LED street lights brighten the Tenderloin

To cut costs, the San Francisco government has installed smart LED street lights that can be remotely monitored

Prostitution and drugs frighten some people away from San Francisco's gritty Tenderloin district, but the area could soon enlighten the city with a money-saving idea.

The city government has installed "smart" LED (light-emitting diode) street lights in the Tenderloin that can be managed remotely. The street lights are part of a wider effort by the city to cut spending and reduce energy use.

The LED panels are connected to servers over existing power lines, from which the city manages the operation of the LEDs. Based on data retrieved from the panels, management consoles like Echelon's I.Lon SmartServer can remotely turn off or dim lights depending on time, weather and traffic.

"We have installed 50 [LED panels] in the Tenderloin district as a demonstration," said Tony Winnicker, a spokesman for the San Francisco Public Utilities Commission.

"It's an area where reliable street lights are important for public safety. They last longer, and it's brighter at street level," he said.

San Francisco has about 30,000 street lights, and over time, LED lights will replace conventional fixtures, Winnicker said. LED offers double the life and consumes up to 50 percent less energy than the conventional sodium fixtures, Winnicker said.

The energy savings will help the city reduce greenhouse gas emissions by 2012 to the levels of 1990, he said. Shutting down individual or a group of lamps on a situational basis - like time of day - also prolongs life of LEDs.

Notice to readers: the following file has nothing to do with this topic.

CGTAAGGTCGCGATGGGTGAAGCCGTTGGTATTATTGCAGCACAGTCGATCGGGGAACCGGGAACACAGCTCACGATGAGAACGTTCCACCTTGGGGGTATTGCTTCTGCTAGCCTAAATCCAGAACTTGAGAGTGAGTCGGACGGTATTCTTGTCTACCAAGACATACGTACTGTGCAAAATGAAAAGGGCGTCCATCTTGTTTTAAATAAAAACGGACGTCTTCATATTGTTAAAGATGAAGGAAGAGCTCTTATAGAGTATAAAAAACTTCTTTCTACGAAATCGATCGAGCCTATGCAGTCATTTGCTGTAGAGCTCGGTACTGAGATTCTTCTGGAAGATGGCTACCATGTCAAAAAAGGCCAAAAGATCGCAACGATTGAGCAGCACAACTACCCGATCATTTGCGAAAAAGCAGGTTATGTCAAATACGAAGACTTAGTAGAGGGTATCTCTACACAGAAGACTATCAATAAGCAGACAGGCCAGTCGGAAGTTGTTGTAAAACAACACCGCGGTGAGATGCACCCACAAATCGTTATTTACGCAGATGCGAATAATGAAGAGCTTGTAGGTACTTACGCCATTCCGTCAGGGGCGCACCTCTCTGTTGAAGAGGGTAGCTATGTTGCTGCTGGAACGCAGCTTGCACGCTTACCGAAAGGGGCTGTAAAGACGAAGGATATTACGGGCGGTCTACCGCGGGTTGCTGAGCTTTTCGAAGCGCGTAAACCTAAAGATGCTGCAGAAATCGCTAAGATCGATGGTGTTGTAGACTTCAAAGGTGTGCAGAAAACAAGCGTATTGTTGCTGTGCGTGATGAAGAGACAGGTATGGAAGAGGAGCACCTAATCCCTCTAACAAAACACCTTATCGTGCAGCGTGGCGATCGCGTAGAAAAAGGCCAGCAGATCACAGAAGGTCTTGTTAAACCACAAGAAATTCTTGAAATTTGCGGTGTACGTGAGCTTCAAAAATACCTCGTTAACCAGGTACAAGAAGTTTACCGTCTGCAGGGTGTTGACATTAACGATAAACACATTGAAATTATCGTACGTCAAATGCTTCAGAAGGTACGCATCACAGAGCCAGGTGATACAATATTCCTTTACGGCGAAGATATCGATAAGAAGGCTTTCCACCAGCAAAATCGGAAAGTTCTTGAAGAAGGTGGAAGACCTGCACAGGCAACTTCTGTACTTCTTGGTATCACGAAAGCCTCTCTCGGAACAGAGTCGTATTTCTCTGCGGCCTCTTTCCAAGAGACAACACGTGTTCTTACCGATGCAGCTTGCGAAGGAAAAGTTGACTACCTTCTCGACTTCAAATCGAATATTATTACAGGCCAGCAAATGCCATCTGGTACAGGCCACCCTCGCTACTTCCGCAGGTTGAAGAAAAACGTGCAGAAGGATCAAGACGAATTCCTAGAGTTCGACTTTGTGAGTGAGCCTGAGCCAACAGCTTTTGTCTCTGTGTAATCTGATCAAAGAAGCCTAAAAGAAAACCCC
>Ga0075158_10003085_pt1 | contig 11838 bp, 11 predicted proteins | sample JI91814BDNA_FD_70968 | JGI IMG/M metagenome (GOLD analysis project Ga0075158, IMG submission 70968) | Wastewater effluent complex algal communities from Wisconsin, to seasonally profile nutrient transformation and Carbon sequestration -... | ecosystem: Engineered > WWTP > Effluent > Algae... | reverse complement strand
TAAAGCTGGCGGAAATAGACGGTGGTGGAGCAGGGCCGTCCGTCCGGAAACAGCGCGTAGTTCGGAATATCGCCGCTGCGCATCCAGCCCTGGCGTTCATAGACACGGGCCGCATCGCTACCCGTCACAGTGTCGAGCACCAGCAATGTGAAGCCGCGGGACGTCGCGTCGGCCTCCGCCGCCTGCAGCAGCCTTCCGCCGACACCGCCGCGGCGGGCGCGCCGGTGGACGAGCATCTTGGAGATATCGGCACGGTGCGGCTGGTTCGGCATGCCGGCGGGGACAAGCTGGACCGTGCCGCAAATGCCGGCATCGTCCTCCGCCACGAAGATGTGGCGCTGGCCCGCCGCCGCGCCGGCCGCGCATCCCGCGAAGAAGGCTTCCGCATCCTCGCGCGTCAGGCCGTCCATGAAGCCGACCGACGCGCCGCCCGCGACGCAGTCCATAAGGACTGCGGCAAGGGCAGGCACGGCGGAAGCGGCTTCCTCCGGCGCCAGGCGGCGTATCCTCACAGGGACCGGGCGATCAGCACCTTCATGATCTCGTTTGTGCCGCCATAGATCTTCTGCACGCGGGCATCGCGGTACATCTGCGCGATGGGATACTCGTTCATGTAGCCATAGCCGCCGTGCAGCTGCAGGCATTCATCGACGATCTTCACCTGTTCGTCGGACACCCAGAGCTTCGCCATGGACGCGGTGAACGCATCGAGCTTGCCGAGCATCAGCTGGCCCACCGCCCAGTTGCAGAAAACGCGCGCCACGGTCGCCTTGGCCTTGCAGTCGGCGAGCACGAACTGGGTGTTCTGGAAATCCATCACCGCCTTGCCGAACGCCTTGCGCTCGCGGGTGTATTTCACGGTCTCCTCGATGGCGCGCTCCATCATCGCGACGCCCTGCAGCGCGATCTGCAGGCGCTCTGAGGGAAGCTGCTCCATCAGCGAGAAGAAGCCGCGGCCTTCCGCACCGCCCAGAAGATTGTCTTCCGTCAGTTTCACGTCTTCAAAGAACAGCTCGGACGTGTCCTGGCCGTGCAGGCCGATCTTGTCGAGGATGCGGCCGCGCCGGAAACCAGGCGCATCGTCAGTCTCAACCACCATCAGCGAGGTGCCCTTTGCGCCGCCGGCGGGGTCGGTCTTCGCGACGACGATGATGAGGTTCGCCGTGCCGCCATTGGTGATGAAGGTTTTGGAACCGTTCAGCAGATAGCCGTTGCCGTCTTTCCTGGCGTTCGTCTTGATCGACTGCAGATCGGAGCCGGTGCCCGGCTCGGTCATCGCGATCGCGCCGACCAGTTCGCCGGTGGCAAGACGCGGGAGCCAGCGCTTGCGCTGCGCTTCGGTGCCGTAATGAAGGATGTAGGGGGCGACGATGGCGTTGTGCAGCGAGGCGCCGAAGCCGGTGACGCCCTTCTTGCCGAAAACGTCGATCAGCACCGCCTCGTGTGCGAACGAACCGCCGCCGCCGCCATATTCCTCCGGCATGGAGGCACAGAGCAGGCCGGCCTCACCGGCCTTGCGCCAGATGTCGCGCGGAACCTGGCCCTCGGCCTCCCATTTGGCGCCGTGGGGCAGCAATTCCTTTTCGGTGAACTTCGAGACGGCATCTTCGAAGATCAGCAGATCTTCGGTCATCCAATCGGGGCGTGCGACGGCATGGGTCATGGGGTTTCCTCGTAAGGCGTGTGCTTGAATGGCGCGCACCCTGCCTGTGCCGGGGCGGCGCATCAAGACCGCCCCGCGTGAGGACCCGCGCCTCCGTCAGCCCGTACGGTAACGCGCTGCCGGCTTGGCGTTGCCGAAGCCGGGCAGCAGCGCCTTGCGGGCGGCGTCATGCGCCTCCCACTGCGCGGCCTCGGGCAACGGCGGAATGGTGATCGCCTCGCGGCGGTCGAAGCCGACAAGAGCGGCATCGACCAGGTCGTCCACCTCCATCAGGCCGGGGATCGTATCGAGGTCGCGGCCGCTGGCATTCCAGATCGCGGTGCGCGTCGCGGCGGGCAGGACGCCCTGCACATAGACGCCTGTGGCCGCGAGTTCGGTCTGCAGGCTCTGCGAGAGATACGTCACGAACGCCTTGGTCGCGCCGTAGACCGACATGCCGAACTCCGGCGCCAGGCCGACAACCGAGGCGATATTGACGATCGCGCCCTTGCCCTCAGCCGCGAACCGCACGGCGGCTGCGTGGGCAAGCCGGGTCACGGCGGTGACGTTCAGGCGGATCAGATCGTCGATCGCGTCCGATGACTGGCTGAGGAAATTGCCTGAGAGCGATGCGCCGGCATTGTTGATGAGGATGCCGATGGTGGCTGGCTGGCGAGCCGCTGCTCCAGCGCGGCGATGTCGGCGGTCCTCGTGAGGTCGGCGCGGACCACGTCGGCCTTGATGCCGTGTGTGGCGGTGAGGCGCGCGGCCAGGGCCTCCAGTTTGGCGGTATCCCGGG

In the long term, that will cut greenhouse gas emissions and reduce lamp acquisition costs.

The city is also equipping panels with traffic and weather sensors to determine LED behavior. For example, lamps could stay on during a rainstorm based on data gathered by weather sensors.

The sensors also provide fringe benefits like the ability to flash lights for first responders to quickly locate emergency scenes.

Additional savings come through remote management of the street lights. Echelon's software maps operational and non-operational lights, allowing personnel to spend time repairing lamps instead of inspecting them.

The management console is also available as a Web service, so street lights could be managed over the Internet using mobile devices like the iPhone, said Steve Nguyen, director of corporate marketing at Echelon.

Many cities - especially in Europe - are taking a phased approach in implementing smart street lamps, Nguyen said. Cities usually don't want to put all their eggs in a single basket, so they break up implementations over multiple vendors.

Echelon and its partner companies are among a handful of companies being considered for implementation of LED panels in San Francisco. The company is already in the process of implementing about 125 LED panels in nearby San Jose, which it hopes to complete by June 30, Nguyen said.

The need to cut costs may seem crucial during the recession, but San Francisco is taking a phased approach in LED deployment.

Winnicker said the technology needs to be fully evaluated before implementation. He doesn't want to encounter unpleasant surprises like hackers breaking into the system to take control of street lights.

A heavy up-front cost is also involved in deploying the new technology, so it may be appropriate for the city to take a gradual approach.

"It's smart from a financial perspective as the cost of street lights are coming down rapidly," Winnicker said.

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